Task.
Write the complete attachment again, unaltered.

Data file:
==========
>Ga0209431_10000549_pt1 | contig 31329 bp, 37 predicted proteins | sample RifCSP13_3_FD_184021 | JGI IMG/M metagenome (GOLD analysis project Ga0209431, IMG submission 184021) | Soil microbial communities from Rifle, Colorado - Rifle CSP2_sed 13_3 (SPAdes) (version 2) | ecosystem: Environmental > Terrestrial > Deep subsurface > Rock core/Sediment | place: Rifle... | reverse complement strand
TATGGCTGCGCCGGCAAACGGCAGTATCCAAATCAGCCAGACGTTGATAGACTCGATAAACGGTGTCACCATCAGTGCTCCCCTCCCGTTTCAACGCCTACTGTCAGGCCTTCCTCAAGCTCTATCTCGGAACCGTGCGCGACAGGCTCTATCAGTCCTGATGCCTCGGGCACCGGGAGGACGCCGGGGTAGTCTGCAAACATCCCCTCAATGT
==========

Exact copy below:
>Ga0209431_10000549_pt1 | contig 31329 bp, 37 predicted proteins | sample RifCSP13_3_FD_184021 | JGI IMG/M metagenome (GOLD analysis project Ga0209431, IMG submission 184021) | Soil microbial communities from Rifle, Colorado - Rifle CSP2_sed 13_3 (SPAdes) (version 2) | ecosystem: Environmental > Terrestrial > Deep subsurface > Rock core/Sediment | place: Rifle... | reverse complement strand
TATGGCTGCGCCGGCAAACGGCAGTATCCAAATCAGCCAGACGTTGATAGACTCGATAAACGGTGTCACCATCAGTGCTCCCCTCCCGTTTCAACGCCTACTGTCAGGCCTTCCTCAAGCTCTATCTCGGAACCGTGCGCGACAGGCTCTATCAGTCCTGATGCCTCGGGCACCGGGAGGACGCCGGGGTAGTCTGCAAACATCCCCTCAATGT